The United States District Court for the Northern District of Georgia, applying Georgia law, has held that a default judgment against an insured in a rescission action precluded any subsequent recovery under the policy by a judgment creditor of the insured. Old Republic Nat’l Title Ins. Co. v. Hartford Accident & Indem. Co., 2013 WL 1943427 (N.D. Ga. May 9, 2013).
An insurer issued a professional liability policy to insureds that served as title issuing agents for insurance companies for several consecutive claims-made-and-reported policy periods. The insureds applied for the initial policy in August 2008 and stated on the application that they were not aware of any acts, errors, or omissions that could lead to a professional liability claim being made. The insureds made similar statements on renewal applications.
In August 2010, a company for which the insureds served as the title issuing agent sued the insureds for the alleged misuse of funds and professional negligence. The insureds sought coverage under their current policy, and the insurer retained defense counsel while investigating the claim for coverage. In 2011, following the insurer’s investigation of the claim and discovery in the underlying action against the insureds, the insurer tendered the policy premium to the insureds and filed a declaratory judgment action seeking to rescind the policy. In support of rescission, the insurer argued that the insureds were involved with multiple instances of professional negligence as a title issuing agent prior to 2008 and that the insureds did not report knowledge of these potential claims on the initial application for the policy. The insureds did not respond to the insurer’s complaint, and the court entered a default judgment against the insureds. The defense counsel appointed by the insurer then withdrew as counsel in the underlying professional negligence action, and the claimant against the insureds obtained a consent order and final judgment against the insureds.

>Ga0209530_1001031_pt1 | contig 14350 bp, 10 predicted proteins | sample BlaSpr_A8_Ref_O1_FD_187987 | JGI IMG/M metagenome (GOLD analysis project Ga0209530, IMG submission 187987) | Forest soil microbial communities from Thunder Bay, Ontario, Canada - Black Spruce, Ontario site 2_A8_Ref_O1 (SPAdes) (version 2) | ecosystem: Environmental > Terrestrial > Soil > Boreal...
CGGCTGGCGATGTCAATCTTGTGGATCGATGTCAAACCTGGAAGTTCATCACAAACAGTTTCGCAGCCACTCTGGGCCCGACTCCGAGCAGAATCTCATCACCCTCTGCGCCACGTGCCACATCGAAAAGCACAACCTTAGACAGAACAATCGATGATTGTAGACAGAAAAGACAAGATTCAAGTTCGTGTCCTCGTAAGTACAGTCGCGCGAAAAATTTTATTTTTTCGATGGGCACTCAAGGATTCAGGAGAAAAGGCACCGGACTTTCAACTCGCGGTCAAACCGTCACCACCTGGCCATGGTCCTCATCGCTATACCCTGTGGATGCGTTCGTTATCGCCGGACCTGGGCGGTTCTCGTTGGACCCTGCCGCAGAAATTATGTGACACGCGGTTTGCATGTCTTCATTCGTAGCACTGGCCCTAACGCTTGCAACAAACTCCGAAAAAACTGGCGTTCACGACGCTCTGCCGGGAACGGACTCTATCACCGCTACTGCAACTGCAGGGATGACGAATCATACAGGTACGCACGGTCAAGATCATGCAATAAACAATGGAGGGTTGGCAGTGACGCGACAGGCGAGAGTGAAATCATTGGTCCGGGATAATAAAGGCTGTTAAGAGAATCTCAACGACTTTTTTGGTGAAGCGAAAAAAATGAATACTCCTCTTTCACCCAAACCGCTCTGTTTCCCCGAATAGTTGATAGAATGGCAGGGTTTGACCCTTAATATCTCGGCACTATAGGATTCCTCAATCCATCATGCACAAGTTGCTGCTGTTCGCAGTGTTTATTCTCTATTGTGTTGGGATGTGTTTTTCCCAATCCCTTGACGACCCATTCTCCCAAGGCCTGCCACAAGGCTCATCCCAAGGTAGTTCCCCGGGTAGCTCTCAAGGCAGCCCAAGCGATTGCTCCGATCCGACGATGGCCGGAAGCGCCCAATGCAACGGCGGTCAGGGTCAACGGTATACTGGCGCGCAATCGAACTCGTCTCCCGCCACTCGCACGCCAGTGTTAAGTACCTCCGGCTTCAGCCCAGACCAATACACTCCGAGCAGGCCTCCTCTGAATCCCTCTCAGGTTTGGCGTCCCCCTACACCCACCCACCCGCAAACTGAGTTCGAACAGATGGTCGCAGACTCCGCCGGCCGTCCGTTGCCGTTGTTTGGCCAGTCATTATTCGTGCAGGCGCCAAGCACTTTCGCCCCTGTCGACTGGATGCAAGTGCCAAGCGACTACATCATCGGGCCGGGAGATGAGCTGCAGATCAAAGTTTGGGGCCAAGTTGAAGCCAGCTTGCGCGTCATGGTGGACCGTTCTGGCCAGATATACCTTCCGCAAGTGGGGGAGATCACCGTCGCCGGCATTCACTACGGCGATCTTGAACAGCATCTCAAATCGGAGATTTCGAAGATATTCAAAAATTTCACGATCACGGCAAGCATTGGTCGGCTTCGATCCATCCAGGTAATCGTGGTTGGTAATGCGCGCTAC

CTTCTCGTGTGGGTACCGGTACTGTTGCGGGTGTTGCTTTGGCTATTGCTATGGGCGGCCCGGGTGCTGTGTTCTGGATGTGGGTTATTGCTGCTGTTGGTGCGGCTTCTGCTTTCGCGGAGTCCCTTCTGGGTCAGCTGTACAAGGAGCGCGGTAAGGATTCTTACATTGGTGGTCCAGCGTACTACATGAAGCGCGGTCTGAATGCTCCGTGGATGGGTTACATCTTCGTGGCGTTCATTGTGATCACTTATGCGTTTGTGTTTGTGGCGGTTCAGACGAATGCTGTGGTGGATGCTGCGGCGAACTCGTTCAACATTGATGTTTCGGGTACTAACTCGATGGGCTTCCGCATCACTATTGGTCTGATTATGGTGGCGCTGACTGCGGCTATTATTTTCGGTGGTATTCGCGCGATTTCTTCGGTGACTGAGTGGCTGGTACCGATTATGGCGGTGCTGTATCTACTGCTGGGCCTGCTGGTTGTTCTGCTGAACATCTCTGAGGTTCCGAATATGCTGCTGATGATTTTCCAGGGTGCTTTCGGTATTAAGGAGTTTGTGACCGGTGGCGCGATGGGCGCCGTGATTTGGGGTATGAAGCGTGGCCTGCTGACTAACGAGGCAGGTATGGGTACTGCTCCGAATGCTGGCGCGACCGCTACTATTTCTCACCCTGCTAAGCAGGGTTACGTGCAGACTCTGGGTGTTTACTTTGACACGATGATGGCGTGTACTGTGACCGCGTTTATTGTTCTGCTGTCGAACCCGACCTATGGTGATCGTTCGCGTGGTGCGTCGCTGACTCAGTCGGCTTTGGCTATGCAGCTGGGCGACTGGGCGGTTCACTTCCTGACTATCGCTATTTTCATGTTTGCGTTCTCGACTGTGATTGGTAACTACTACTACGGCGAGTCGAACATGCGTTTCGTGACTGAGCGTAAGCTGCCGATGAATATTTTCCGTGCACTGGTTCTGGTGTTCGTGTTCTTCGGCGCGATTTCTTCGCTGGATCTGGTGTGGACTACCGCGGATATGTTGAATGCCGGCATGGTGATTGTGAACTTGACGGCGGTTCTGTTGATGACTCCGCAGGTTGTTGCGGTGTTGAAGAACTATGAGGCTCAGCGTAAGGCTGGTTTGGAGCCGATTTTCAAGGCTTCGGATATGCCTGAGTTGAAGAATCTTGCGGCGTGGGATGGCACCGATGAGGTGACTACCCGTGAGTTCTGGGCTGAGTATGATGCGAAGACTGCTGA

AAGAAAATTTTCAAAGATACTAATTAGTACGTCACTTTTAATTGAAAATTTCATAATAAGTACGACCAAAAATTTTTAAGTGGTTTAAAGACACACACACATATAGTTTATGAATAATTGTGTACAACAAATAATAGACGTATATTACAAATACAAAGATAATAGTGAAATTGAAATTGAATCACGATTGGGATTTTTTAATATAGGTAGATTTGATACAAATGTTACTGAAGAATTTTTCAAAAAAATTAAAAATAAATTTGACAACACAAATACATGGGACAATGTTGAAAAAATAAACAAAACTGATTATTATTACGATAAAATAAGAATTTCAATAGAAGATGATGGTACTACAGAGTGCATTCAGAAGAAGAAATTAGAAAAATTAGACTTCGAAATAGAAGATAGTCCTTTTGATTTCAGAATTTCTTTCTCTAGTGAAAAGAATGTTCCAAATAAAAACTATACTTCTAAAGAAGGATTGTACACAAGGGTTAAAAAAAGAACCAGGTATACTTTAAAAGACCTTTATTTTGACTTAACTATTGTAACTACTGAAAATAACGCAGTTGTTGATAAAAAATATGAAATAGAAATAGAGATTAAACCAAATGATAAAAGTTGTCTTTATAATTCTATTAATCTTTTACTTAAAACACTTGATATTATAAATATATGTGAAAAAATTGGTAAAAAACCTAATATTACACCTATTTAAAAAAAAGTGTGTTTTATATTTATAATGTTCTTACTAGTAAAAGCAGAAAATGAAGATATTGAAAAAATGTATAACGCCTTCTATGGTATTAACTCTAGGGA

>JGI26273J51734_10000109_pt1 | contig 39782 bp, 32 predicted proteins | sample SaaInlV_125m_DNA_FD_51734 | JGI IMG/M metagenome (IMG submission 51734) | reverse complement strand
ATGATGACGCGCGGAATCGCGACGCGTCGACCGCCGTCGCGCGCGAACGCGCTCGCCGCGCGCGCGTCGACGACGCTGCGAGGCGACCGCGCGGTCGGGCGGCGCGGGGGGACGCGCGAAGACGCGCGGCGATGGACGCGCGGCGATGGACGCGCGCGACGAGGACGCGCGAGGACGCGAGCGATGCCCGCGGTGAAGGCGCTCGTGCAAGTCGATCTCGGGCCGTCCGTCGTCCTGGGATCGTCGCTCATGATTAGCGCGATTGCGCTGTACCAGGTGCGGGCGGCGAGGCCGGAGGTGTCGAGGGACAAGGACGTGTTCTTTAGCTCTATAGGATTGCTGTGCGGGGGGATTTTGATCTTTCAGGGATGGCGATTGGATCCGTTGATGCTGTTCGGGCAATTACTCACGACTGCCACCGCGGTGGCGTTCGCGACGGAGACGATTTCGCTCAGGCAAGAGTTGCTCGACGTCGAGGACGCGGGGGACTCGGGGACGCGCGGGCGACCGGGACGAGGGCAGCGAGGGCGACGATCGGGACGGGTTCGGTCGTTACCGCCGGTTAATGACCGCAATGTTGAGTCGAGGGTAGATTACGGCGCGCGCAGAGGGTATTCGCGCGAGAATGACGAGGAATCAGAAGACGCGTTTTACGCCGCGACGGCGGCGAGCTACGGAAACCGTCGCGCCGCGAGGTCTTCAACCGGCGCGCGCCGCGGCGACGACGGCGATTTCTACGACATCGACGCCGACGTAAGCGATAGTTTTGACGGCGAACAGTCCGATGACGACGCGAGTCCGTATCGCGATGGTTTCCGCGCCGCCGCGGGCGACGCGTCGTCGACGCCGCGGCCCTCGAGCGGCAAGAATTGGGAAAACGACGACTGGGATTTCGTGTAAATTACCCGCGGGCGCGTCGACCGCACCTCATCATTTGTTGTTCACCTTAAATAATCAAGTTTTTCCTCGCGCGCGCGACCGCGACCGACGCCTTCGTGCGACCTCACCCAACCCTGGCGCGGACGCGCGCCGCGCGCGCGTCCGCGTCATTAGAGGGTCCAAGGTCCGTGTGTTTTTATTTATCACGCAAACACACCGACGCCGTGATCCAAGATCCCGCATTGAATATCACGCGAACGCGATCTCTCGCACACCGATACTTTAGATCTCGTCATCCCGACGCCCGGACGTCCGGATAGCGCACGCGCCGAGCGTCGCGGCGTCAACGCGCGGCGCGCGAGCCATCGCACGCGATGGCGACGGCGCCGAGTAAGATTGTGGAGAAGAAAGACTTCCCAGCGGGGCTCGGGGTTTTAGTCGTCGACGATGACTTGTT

In this action, the claimant, as judgment creditor, sought to recover the amount of the consent judgment under the policy. The court agreed with the insurer that the claimant’s action against the insurer was barred by collateral estoppel because the court had already ruled that the policy afforded no coverage for the underlying action and that the policy was rescinded. In doing so, the court rejected three arguments raised by the claimant. First, the court disagreed that instant action and prior coverage action did not raise identical issues and noted that the claimant cited no authority to support this argument. Second, the court noted that, under Georgia law, a default judgment was a judgment on the merits for purposes of collateral estoppel and rejected the claimant’s reliance on a federal bankruptcy case to argue that the default judgment was not a final judgment on the merits. Third, the court decided that, contrary to the claimant’s argument, there was privity between the claimant and the insureds because the claimant derived its rights under the policy through the insureds. Accordingly, the requirements for collateral estoppel were met.
The court therefore decided that the policy had been rescinded in the prior coverage action, there were no remaining obligations or rights under the policy, and, as a matter of law, the claimant could not recover the consent judgment under the policy.
The opinion is available here.